• Whole grain pancakes with fresh fruit or even shredded zucchini. Cooking Matters has a great Orange Oatmeal Pancake that includes orange juice, whole wheat flour, and oats – you don’t even need syrup.
  • Avocado whole grain toast – with pears, lean chicken, and greens can be quick favorite too.

By making a few minor changes to our traditional breakfast favorites like using the whole grain version, or a low fat milk or cheese, you can cut unnecessary calories and increase fiber, vitamins and minerals. Our goal is to try and choose foods from all five food groups throughout the day. Dinner is a great time to help move you in the right direction and choose a variety of foods from MyPlate (low-fat dairy or dairy substitute, fruit, vegetable, low fat meat or protein, and whole grains.)

We can’t wait to hear your favorite breakfast for dinner food. Please share your ideas in the comments section. Recipes are linked to several of the foods by following the hyperlink on the name.

Written by: Lisa Barlage, Extension Educator, Family and Consumer Sciences, Ohio State University Extension, Ross County.

Reviewer: Susan Zies, Extension Educator, Family and Consumer Sciences, Ohio State University Extension, Wood County.

Sources:

Produce for Better Health Foundation, https://fruitsandveggies.org/.

What’s Cooking? USDA Mixing Bowl, https://whatscooking.fns.usda.gov/

Cooking Matters, https://cookingmatters.org/

The Family Dinner Project, https://thefamilydinnerproject.org/about-us/benefits-of-family-dinners/

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Lazy Daisy Cake RecipeI have things about my family that I wonder about . . . . How did my grandparents meet? What was life like for them years ago? What were their family traditions? According to the Search Institute, family assets are the everyday things that families do to be strong, even in challenging times.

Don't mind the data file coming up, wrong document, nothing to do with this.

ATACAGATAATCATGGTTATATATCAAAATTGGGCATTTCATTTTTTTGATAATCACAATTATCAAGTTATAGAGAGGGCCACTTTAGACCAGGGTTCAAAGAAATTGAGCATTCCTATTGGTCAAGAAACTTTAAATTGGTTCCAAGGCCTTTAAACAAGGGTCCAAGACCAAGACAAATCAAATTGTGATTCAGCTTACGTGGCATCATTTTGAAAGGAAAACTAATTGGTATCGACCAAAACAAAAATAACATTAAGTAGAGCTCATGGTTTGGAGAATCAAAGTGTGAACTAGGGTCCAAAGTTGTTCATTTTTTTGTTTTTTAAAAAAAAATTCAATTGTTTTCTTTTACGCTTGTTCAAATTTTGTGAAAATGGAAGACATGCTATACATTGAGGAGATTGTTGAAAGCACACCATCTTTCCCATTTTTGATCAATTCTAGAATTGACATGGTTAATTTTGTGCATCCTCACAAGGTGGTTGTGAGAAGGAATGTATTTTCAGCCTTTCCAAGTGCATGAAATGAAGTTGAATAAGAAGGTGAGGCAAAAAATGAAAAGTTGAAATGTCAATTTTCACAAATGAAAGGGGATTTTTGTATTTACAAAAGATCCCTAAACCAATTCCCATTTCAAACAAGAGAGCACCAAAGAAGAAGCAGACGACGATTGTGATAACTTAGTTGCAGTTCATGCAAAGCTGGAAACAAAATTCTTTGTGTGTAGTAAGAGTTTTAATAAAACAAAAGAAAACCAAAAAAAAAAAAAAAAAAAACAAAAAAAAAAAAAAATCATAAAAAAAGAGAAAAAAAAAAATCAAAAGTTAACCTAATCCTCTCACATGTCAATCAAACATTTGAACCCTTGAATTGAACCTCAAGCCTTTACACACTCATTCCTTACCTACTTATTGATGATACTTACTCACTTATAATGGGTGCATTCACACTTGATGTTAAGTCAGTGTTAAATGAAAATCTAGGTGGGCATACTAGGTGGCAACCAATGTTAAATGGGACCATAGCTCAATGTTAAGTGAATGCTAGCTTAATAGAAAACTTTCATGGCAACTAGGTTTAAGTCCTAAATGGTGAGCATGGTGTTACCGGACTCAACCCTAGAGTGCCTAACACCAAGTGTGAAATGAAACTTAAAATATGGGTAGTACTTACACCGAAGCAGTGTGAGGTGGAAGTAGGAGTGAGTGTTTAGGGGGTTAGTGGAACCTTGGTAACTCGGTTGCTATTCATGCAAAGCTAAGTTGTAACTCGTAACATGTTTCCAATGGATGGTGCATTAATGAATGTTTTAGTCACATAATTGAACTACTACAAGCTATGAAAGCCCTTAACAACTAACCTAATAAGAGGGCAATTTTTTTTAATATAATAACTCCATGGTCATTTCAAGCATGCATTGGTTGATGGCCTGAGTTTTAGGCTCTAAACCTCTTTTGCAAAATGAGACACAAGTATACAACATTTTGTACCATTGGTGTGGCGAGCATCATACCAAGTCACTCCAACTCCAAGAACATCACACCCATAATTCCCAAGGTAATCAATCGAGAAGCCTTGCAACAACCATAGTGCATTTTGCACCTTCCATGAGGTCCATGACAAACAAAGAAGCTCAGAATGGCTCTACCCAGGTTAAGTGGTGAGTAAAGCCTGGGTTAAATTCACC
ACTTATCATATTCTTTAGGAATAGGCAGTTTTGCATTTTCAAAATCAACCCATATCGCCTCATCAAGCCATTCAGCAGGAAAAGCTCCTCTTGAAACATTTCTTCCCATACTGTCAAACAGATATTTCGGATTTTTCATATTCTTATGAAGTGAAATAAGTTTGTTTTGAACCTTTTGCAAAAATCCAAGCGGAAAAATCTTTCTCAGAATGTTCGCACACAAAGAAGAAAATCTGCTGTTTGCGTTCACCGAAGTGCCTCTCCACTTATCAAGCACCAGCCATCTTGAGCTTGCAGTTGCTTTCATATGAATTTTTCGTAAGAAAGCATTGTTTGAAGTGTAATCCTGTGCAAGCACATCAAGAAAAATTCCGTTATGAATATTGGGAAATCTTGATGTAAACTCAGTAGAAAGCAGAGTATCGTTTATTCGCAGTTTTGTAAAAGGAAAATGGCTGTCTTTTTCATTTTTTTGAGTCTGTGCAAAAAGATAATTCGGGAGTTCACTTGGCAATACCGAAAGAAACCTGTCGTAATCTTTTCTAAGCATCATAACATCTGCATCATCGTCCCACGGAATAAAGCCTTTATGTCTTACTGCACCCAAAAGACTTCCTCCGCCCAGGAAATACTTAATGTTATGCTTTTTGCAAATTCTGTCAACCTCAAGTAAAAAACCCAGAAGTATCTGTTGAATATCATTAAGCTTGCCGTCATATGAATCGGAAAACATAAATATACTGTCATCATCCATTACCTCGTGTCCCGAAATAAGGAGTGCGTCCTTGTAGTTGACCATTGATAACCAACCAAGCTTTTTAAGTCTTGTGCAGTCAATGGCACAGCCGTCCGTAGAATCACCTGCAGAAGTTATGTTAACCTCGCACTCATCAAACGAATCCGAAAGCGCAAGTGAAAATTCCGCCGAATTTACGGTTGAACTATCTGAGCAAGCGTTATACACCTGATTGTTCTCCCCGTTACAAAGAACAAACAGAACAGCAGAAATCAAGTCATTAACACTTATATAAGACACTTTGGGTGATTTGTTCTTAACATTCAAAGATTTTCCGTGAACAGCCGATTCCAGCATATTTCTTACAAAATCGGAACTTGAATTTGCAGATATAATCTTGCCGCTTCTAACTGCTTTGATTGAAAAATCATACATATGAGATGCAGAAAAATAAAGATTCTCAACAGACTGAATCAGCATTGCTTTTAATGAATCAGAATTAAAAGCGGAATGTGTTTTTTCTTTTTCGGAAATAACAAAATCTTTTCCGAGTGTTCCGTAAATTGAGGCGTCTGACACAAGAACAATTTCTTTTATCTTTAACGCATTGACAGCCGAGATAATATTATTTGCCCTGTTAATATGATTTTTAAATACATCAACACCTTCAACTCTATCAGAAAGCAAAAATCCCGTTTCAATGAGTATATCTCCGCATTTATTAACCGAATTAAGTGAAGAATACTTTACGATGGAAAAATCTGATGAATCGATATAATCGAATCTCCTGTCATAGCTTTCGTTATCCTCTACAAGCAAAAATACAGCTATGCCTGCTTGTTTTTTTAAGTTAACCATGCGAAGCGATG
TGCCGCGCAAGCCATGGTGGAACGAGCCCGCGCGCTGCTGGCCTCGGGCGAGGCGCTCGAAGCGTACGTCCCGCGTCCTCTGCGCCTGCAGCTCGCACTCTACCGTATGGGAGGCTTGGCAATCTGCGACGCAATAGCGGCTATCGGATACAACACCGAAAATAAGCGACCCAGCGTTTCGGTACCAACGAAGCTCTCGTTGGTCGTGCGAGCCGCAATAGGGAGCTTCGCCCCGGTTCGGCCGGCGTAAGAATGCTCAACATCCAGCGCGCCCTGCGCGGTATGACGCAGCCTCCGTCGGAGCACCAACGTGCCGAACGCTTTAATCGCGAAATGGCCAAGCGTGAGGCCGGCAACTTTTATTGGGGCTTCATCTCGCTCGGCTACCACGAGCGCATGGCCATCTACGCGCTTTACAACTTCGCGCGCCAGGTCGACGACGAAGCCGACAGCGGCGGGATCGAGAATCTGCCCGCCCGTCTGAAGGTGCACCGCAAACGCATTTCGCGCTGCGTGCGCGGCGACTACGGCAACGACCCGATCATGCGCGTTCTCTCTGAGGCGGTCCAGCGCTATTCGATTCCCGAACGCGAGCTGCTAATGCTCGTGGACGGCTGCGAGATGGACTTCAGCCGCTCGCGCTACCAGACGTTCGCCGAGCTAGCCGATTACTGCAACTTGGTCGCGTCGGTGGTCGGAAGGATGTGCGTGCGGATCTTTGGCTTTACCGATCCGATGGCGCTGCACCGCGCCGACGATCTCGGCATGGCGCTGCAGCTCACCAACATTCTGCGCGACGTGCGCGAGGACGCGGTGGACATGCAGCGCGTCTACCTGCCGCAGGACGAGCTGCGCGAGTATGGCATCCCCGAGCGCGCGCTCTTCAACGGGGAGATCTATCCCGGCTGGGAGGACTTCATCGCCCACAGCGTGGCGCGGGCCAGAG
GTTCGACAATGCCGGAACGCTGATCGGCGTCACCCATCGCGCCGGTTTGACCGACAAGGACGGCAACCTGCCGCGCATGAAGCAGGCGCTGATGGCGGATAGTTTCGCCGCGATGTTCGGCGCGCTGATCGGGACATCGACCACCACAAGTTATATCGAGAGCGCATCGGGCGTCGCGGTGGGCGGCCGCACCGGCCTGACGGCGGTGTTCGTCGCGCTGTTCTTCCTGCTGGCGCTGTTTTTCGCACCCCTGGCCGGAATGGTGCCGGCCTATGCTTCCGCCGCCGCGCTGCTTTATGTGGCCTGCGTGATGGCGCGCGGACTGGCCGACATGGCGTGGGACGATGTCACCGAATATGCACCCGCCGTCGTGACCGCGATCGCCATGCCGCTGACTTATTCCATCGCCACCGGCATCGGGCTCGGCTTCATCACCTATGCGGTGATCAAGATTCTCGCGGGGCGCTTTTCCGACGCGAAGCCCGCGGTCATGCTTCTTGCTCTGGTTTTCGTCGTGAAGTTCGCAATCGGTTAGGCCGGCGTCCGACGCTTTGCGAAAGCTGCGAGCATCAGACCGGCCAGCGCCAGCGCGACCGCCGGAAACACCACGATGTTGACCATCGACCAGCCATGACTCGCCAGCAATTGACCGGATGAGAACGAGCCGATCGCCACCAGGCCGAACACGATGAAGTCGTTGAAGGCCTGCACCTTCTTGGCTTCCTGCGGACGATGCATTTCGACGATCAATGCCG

Take time this year to learn about your family traditions. What are your family recipes? When I was a young adult my grandma wrote out her recipes for me in a recipe book and gave it to me one Christmas holiday. Those recipes in her handwriting are precious to me. I recently found a similar recipe book and vow to copy or write the recipes for the second book. Why? I would like for both of my daughters to have a recipe book with their great grandma’s recipes. I hope to continue the tradition of the Lazy Daisy Cake that my grandma often made. Informing the younger generations about our family traditions helps them know about their family history and traditions and can strengthen their sense of family support.

QUILT